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Utah officials expect normal wildfire season

By BRADY McCOMBS

Associated Press

Several large fires are still likely, but Utah is at less risk than many Western states including California, said Bureau of Land Management meteorologist Shelby Law.

SALT LAKE CITY (AP) — A healthy dose of late spring showers helped improve drought conditions in Utah and has generated optimism among state officials that the wildfire season will be manageable.

Several large fires are still likely, but Utah is at less risk than many Western states including California, said Bureau of Land Management meteorologist Shelby Law this week at a news conference. Law says Utah’s drought peaked in 2012 and has been improving since.

After a lackluster winter for snowpack and a dry early spring, the state received much-needed rain in April and May, Law said.

“It came just at the right time to allow some of our vegetation to take up the moisture and really green up,” Law said.

The western and southwestern parts of the state are still in moderate to severe drought, making them most at risk, she said.

At its disposal to fight wildfires, the state has more than 10,000 firefighters, 900 engines and several hundred aircraft, said Cheryl Probert, deputy forest supervisor on the Uinta-Wasatch-Cache National Forest.

The extended weather forecast calls for cooler temperatures this summer, Law said, with an expected El Nino expected, which warms part of the Pacific every few years and changes rain and temperature patterns around the world.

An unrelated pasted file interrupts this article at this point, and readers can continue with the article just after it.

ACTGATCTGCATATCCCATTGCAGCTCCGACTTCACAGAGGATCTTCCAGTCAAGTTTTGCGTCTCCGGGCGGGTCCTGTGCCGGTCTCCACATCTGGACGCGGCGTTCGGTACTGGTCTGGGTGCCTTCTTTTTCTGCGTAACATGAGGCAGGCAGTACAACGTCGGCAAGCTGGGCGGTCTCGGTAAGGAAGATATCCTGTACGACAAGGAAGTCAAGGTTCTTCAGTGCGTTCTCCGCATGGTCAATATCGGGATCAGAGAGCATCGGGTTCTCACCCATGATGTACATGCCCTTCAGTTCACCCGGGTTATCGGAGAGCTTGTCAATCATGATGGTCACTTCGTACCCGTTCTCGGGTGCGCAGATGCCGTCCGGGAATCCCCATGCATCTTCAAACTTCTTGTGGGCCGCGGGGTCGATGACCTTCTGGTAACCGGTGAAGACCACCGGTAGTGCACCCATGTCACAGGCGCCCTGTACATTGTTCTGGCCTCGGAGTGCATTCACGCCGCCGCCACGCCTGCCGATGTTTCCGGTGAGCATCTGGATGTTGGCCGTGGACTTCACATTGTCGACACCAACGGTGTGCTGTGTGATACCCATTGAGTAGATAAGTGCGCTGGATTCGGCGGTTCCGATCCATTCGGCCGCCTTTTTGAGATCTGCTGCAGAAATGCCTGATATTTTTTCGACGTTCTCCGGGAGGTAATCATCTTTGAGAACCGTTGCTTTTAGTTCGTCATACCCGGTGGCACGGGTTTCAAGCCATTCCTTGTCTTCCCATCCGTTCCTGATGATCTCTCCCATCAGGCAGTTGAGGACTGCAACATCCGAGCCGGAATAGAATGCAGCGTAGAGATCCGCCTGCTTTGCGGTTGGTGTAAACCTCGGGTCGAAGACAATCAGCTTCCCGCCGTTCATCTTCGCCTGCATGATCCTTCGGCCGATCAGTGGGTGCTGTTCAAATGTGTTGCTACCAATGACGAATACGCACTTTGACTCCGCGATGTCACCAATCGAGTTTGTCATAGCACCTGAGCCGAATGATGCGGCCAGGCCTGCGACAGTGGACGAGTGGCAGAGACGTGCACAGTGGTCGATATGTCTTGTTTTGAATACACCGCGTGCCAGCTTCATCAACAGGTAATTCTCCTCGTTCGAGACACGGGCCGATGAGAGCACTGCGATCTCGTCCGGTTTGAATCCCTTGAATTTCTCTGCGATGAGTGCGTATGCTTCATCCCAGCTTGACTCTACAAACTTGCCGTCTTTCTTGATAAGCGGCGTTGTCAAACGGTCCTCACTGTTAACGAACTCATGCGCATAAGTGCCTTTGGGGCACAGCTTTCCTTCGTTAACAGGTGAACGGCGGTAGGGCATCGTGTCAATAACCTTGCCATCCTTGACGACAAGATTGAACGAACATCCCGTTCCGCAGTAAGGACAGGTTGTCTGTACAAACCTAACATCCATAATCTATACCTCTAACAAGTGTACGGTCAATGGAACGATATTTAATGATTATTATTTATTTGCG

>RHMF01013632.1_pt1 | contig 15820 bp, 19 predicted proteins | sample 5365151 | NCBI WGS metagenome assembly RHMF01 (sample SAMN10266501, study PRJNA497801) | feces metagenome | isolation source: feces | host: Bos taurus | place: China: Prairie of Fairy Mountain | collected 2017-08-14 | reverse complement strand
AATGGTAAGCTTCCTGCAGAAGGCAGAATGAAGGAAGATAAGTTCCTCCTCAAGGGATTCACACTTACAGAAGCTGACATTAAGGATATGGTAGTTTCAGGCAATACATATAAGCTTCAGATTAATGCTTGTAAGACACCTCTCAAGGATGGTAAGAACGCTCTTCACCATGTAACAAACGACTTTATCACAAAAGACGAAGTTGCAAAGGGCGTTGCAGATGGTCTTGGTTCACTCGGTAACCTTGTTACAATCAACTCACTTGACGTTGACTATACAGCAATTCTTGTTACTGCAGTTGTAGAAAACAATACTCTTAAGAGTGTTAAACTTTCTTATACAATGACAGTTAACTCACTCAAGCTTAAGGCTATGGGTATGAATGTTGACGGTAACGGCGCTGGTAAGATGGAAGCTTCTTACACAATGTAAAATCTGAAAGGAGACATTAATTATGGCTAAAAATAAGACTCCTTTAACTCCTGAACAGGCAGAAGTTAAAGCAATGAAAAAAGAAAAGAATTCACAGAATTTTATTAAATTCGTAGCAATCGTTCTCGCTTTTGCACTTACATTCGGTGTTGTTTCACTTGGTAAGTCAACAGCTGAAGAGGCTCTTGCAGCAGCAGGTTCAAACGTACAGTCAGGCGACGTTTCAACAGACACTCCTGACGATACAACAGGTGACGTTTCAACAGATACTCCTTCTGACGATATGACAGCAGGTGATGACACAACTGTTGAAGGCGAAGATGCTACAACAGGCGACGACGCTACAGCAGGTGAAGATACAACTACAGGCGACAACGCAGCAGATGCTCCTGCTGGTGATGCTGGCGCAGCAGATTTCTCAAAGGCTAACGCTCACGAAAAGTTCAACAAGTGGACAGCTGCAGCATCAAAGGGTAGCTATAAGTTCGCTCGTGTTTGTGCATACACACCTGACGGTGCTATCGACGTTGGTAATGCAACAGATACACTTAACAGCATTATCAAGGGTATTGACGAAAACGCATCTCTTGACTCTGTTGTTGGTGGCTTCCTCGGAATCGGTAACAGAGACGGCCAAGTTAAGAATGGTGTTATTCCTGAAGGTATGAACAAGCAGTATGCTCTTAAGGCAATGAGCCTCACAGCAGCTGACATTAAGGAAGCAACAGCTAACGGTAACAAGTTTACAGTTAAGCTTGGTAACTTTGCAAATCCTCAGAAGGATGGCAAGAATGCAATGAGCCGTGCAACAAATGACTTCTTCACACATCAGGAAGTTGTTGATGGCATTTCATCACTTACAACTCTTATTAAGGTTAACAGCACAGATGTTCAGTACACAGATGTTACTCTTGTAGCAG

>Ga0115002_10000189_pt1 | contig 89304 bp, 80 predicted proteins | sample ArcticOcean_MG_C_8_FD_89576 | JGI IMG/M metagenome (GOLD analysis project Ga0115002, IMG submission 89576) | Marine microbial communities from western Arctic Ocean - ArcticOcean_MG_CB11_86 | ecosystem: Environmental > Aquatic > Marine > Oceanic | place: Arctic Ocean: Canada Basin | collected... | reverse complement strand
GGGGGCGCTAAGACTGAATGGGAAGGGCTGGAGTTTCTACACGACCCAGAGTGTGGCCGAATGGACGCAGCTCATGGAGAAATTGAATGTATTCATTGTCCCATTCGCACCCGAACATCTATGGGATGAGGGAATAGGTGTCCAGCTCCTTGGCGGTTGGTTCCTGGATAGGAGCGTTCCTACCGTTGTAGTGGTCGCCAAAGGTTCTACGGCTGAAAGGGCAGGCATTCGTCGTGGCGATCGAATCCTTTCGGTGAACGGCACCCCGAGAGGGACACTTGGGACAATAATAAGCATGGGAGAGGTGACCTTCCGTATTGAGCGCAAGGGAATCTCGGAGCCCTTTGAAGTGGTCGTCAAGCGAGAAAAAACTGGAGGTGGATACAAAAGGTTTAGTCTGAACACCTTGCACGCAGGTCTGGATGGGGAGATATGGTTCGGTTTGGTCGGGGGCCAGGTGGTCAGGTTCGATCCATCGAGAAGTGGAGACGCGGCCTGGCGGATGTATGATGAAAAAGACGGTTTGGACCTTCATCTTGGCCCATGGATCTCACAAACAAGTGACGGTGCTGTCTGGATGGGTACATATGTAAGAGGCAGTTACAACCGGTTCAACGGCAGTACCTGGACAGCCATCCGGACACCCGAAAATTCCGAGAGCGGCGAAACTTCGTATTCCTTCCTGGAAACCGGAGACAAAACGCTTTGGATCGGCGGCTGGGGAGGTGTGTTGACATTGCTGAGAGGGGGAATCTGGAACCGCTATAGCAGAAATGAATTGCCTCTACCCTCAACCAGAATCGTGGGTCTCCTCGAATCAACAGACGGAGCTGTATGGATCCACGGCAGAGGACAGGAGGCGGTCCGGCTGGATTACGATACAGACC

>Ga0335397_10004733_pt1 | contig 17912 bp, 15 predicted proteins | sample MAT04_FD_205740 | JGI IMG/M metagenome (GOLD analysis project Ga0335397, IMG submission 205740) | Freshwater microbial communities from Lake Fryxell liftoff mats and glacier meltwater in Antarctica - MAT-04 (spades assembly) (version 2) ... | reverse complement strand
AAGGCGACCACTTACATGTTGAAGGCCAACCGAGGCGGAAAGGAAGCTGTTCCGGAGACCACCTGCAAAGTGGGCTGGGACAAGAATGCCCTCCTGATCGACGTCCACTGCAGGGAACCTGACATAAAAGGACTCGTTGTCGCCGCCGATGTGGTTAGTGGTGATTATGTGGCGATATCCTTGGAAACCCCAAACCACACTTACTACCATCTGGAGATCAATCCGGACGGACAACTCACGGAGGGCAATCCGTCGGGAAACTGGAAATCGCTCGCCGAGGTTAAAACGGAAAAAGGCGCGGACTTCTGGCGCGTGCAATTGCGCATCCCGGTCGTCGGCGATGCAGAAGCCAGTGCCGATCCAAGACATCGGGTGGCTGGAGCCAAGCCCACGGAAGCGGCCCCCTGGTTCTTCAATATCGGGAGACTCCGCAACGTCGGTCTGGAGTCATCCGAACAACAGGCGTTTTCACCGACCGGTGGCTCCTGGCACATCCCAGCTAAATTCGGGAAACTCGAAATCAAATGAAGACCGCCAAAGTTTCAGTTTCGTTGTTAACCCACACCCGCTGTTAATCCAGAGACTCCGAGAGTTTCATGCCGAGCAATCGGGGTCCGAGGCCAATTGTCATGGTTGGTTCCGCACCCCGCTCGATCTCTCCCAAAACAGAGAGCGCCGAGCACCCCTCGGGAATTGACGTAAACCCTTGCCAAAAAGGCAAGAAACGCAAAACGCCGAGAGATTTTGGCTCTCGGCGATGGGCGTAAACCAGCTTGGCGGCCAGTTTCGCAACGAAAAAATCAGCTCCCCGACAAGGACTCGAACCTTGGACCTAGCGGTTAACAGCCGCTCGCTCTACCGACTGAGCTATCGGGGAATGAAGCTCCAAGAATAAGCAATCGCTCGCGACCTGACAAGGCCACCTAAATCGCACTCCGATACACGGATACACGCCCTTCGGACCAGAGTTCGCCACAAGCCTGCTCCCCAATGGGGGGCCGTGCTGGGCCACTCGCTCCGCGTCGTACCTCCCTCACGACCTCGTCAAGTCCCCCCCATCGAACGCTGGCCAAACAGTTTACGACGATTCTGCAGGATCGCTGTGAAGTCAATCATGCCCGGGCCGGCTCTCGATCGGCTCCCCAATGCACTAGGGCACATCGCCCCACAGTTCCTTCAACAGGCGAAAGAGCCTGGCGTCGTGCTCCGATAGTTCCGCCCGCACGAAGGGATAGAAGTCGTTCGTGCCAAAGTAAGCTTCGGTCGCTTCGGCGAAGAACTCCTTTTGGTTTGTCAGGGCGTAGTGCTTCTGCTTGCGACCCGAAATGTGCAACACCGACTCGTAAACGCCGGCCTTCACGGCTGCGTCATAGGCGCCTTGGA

“What that means for us is that we might actually see less severe fire conditions this summer than otherwise would happen,” Law said. “We may not be quite as hot for quite as long this summer.”

The summer of 2013 was the hottest on record in Salt Lake City, shows data from the National Weather Service. The average temperature of 80.7 broke the previous record of 79.3 sent in 2007. July was the hottest month on record in Salt Lake City.

Rain showers are usually helpful to prevent wildfires, but can also bring lighting which can cause wildfires.

Last summer, a lightning-sparked wildfire fanned by high winds destroyed a dozen homes as it near a Utah resort town.

Despite this summer’s positive outlook, wildfire officials said it’s still imperative that people practice caution out in the forests to prevent human-caused wildfires.

“It’s easy to be lulled into a sense of security when you look at how green things are,” said Tracy Dunford, Fire Management Officer with the Utah Division of Forestry, Fire and State Lands. “It’s not going to be last.”

Gov. Gary Herbert is urging state residents to be cautious and careful with campfires, fireworks and firearms to prevent wildfires.



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